If you have received skid steer safety training and have always operated a rubber-tired CAT skid steer, but then are asked to operate a rubber-tired John Deere skid steer, you should be just fine to operate under the same training certification received previously. Keep in mind though, controls can differ greatly from brand to brand, especially among skid steers (Dual-Lever Foot Controls vs H-pattern Controls vs. ISO Joystick Controls vs ACS), so in these cases you may need additional instruction or a quick refresher training to make sure you are clear on what each control does.
At the end of the day, if you were operating a backhoe loader and there was a backhoe loader accident and Canada came to investigate only to discover that you had received training specific to 360 skid steers but not backhoe loaders, then you’d be liable. You can’t really train too much.
No matter how long you’ve been on the job, Canada requires skid steer safety training, a skid steer written exam, and a practical skid steer evaluation. There is no way around it. This goes for other types of skid steer loaders too. The extent of the classroom skid steer safety training can be adapted by the instructor according to student needs. The written exam proves mental competency and understanding of the safety principles taught. And the practical evaluation proves the skid steer operator not only understands but is capable of operating the machine safely.
This is a common question, especially among laborers-for-hire who may sub out from job to job. Technically, it is your current employer who is responsible for saying whether or not you have been trained. If you bring a training certificate or wallet card to your new employer, they do not have to accept it. It is their right to require you to take their own training class. This is because if there is an accident, they will likely be responsible and need to prove to Canada that they trained you on safe skid steer operations.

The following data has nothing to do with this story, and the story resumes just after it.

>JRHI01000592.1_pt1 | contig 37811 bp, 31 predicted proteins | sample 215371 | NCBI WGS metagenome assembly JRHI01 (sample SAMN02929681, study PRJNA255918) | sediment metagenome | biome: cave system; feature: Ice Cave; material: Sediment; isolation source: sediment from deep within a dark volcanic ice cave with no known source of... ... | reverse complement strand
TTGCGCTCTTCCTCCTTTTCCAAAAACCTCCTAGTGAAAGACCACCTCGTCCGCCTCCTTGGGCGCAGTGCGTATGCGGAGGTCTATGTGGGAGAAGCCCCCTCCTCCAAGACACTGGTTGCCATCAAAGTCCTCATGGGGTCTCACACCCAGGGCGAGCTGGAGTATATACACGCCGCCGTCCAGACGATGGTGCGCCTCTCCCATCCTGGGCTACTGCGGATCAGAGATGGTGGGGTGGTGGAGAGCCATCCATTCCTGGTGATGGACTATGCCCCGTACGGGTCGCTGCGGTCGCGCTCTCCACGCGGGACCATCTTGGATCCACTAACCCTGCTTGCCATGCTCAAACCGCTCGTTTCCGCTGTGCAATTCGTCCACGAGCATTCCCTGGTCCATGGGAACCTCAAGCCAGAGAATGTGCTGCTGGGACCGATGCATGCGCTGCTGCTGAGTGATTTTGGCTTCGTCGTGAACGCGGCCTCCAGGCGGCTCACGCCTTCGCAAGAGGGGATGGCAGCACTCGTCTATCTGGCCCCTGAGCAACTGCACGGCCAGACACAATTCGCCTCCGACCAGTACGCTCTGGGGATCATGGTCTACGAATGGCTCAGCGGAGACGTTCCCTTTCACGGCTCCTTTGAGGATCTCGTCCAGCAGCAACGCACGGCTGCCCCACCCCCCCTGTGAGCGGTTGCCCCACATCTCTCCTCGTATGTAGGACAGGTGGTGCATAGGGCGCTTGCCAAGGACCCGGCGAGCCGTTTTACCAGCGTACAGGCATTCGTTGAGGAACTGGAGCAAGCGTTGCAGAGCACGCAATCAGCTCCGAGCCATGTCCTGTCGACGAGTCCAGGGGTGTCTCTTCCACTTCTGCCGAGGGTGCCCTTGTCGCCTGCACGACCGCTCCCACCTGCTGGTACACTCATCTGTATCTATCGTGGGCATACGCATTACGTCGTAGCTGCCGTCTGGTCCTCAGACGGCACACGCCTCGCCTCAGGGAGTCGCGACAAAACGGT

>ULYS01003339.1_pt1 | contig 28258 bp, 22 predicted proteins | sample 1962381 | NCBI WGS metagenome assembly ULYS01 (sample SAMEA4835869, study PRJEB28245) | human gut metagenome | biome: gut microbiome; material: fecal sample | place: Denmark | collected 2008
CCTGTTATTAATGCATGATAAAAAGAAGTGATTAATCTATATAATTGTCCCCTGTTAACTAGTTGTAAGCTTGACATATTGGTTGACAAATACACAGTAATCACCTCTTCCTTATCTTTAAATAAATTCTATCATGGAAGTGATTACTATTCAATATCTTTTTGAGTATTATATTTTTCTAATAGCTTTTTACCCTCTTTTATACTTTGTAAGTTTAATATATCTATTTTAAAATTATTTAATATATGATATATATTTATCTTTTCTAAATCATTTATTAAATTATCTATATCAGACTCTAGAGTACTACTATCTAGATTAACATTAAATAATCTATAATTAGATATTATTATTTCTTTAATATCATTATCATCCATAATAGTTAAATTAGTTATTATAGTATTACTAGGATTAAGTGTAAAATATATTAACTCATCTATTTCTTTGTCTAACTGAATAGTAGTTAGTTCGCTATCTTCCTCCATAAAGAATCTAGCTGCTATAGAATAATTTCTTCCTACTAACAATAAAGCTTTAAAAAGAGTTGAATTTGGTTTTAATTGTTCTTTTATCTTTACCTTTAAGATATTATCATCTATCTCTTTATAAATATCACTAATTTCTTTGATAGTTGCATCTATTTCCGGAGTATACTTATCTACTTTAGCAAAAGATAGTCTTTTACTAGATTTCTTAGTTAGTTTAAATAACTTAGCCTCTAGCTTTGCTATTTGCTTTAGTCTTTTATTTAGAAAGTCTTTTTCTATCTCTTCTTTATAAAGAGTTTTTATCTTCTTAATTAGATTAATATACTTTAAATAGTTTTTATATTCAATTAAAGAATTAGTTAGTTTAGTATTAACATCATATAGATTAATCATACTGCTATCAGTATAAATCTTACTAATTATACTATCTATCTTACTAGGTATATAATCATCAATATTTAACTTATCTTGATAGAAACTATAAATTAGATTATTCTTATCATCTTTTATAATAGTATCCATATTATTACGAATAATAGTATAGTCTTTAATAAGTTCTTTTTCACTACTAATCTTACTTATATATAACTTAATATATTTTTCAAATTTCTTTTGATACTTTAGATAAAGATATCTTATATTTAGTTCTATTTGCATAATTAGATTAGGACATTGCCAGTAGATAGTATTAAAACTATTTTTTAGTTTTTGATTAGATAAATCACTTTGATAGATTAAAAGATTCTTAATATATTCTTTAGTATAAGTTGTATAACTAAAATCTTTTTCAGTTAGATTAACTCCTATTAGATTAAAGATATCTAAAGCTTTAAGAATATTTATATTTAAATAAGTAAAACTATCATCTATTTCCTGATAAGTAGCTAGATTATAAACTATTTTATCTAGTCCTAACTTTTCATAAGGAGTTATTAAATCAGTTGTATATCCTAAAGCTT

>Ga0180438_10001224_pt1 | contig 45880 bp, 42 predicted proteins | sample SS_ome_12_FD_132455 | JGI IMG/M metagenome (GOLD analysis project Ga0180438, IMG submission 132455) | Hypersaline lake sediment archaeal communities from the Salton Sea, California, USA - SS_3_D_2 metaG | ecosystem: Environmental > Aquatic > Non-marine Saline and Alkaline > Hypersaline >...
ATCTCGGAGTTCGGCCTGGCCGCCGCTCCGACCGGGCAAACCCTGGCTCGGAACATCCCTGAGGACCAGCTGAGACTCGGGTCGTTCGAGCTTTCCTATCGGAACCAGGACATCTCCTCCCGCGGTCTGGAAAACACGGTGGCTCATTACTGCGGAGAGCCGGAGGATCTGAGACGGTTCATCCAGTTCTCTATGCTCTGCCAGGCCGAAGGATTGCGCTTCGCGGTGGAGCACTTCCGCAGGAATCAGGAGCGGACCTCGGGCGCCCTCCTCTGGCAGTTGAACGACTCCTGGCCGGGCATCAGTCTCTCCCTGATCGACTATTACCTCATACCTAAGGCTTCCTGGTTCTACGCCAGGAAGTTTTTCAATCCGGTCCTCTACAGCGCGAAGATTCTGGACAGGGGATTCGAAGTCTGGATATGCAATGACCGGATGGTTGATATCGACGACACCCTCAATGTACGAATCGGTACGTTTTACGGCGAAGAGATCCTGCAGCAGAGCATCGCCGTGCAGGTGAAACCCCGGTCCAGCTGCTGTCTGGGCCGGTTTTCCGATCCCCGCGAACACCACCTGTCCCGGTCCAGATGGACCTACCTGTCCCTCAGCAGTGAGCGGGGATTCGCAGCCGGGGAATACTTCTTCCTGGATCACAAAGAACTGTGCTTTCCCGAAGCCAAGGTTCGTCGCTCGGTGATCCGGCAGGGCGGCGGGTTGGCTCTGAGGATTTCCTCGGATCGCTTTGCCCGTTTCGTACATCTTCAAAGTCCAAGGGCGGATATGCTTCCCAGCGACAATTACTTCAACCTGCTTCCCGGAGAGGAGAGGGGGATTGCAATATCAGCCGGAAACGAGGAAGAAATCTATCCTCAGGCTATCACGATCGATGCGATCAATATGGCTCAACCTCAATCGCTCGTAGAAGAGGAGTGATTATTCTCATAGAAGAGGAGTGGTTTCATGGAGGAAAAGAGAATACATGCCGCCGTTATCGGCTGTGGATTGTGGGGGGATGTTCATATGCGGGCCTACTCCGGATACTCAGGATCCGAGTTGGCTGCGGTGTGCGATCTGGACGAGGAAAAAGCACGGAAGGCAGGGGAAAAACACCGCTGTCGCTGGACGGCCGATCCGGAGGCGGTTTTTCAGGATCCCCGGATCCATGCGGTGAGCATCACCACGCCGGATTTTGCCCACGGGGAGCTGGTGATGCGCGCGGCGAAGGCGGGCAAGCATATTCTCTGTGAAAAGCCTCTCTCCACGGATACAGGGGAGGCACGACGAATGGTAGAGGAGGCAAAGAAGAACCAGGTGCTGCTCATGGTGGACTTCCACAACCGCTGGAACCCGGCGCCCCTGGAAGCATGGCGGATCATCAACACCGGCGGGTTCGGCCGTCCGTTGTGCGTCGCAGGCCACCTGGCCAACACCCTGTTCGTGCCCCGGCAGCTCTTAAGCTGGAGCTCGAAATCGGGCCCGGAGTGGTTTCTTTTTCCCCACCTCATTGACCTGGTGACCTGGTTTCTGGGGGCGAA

This, above all, causes a lot of confusion. Bottom line, Canada states that employers are responsible to train their employees. Generally speaking, there are three ways they can do this:
In terms of using a 3rd part of an employee safety training companies materials (like our skid steer training PowerPoint kits or our skid steer training classes online) Canada does not recognize one company over another. They simply state that ‘training needs to occur’ and ‘here are the things an aerial lift operator should be trained on.’
When we do live training or offer aerial lift training online, people often assume we are the ones certifying the trainees. This is not true for any training company. We are simply assisting the employer by providing live aerial lift training or the training materials needed to help them aerial lift certify their employees.
The online skid steer training class covers Canada’s requirements for the classroom portion. Many employers prefer online training because they know exactly what training the operator will receive. In live classes, the training sometimes varies. A written exam is included at the end of our online training courses. After the class and exam are finished, you and your safety managers will have immediate access to a practical evaluation checklist. This can be printed off and used by your supervisor to help him or her evaluate you on the skid steer. When done, they can sign it and file it with your exam. This will satisfy Canada’s requirements for skid steer certification.
Contrary to popular belief, Canada does not dictate what a passing score entails. That is ultimately up to the employer whose responsibility it is to certify, or authorize, their employee to operate a skid steer. If you want to pass him at 80%, fine. But what if a question or two among the 20% missed could lead to an accident or death? Is it worth it? Our recommendation is that you always go over any missed questions with your trainees—even if they just missed one. Once they understand the principle missed, have them write their initials by the correct answer. That way, you are protecting them and those around them from potential accidents in the future.